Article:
He said the effect is to make the shaft 'pound coin-like', us more senior engineers say 'threepenny bit shaped'!
I would have hoped that with todays technology the standard would have been maintained at the correct level.
If it is just an issue with the balance shafts then why can't LR just fix the issue by upgrading the shafts/bearings, I sense you've fell for what my dealer told me when I had my shafts replaced, that it was just a bad batch of shafts, However the Velar etc built just a few months ago are still developing the same problems. I wouldn't be surprised if the Mk2 Evoque owners don't start reporting similar problems in a few months time, it's surprising LR are still producing cars with an obvious known fault, as it must be costing them a small fortune to keep on replacing the shafts in so many different models.

Edit: Perhaps they stopped producing the Velar for this reason as it seems an odd move if true, as I was told by my dealer it's presently their best seller??

https://www.velarforums.co.uk/viewtopic ... aa4709e142


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Re: Engine replacing Balance Shaft

Post by Brianthemodeller » Fri Jan 11, 2019 7:44 am

Natsweeb wrote:
Thu Jan 10, 2019 9:07 pm
Further to my earlier post the car is in the workshop today and it is balance shaft problem. Parts are ordered and meanwhile they have replaced rear disc which they say are corroded. Shafts will be there tomorrow and car should be back with me Saturday. That seems incredible judging the amount of work needed-watch this space...
Less than two days to strip and rebuild an engine? My dealer said at least a week possibly up to a week and a half!

They have ordered the parts for mine but the delay in booking it in is due to finding a slot and a suitable courtesy car for the duration.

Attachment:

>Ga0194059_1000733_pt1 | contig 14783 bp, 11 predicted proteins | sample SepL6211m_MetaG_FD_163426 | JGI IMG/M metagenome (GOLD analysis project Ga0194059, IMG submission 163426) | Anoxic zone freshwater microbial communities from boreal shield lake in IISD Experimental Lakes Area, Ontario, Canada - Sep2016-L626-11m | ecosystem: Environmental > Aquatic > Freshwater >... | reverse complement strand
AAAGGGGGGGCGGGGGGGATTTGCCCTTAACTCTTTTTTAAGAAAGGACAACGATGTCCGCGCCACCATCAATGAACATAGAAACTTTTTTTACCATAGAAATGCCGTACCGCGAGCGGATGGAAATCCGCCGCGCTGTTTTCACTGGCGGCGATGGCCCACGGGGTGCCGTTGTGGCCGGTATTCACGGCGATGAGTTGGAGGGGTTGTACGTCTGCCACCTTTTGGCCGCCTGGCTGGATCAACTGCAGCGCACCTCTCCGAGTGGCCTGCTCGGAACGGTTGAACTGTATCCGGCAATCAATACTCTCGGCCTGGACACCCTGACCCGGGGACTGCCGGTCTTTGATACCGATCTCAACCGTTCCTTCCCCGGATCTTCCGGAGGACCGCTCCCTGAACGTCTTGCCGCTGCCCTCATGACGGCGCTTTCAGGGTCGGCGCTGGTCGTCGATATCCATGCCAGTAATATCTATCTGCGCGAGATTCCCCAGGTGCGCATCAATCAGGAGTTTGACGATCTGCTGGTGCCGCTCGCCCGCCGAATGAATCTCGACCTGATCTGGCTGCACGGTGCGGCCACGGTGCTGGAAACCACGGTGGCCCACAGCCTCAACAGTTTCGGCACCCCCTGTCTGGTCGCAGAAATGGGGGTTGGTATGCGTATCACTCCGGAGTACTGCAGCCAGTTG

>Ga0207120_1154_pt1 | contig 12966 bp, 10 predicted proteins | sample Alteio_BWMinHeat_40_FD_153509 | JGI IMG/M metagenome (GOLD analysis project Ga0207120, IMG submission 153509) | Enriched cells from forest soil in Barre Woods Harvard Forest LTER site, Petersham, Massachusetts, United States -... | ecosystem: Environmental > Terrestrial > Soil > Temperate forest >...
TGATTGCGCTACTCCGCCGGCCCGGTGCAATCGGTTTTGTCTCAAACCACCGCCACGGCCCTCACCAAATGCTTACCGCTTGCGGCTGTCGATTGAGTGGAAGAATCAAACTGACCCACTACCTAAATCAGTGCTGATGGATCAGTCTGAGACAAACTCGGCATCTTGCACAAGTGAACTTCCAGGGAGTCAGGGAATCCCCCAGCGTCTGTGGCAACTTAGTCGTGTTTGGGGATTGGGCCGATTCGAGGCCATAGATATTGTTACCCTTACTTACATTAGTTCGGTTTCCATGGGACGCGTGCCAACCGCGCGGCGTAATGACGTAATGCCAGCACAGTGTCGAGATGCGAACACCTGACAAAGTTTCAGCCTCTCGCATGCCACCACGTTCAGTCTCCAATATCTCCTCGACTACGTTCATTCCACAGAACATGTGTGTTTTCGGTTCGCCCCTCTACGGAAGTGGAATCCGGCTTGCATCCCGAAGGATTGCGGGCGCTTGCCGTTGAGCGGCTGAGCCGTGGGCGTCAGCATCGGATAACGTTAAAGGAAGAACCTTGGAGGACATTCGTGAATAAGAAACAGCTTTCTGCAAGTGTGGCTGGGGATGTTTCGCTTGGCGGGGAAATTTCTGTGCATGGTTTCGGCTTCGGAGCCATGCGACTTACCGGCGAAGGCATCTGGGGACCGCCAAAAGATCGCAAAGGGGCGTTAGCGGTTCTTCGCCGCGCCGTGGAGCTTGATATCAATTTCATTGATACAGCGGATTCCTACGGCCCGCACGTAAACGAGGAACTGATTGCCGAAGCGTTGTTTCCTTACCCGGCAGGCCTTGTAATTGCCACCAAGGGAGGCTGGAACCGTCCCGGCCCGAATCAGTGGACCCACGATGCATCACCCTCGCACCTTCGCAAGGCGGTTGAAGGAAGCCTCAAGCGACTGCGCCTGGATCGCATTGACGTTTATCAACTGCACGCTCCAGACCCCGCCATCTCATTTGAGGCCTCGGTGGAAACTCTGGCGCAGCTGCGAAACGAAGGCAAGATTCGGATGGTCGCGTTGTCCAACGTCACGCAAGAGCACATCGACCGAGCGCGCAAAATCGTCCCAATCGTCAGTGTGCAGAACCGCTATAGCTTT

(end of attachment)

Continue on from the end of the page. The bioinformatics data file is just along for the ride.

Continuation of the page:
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Re: Engine replacing Balance Shaft

Post by Badgerface » Fri Jan 11, 2019 7:48 am

Have to say that I was surprised to see that as well - I wonder what TOPIx is now quoting as valid repair time for this?
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Re: Engine replacing Balance Shaft

Post by PaulCP » Fri Jan 11, 2019 10:33 am

What is more worrying is that this is still happening on new cars 3 years on.

No doubt, when analysing their quality problems and continuing to build cars with the same faults year on year, executives at JLR can sleep happy in the knowledge that there are only 2 real problems which are both out of their control ———-

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Re: Engine replacing Balance Shaft

Post by PhilMabbots17 » Fri Jan 11, 2019 12:53 pm

DroitwichGas wrote:
Thu Jan 10, 2019 9:52 pm
If it is just an issue with the balance shafts then why can't LR just fix the issue by upgrading the shafts/bearings, I sense you've fell for what my dealer told me when I had my shafts replaced, that it was just a bad batch of shafts, However the Velar etc built just a few months ago are still developing the same problems. I wouldn't be surprised if the Mk2 Evoque owners don't start reporting similar problems in a few months time, it's surprising LR are still producing cars with an obvious known fault, as it must be costing them a small fortune to keep on replacing the shafts in so many different models.

Edit: Perhaps they stopped producing the Velar for this reason as it seems an odd move if true, as I was told by my dealer it's presently their best seller??

https://www.velarforums.co.uk/viewtopic ... aa4709e142
Dare one suggest another design cock up? If you look at the Aussie strip down video there's clear evidence of overheating, blueing and scoring. All signs, if I am not mistaken, of insufficient lubrication for the amount of heat/work being produced at a particular instant. I note that the bearings are "misted" with oil, rathr than being pressure fed. On the diesel, at least, the oil can get dirty from soot, thinned by fuel contamination. Any temporary interruption or longer-term reduction in the supply of misted lubricant to these high-speed, high-load, roller assemblies would be enough to create the damage seen in the video. It's only a theory, but the number of failures is now quite large and the fault is still being reported with regularity after such a sustained period that "bad batch" type explanations are starting to sound as silly as "software interval not updated", "bad batch of oil", etc, etc...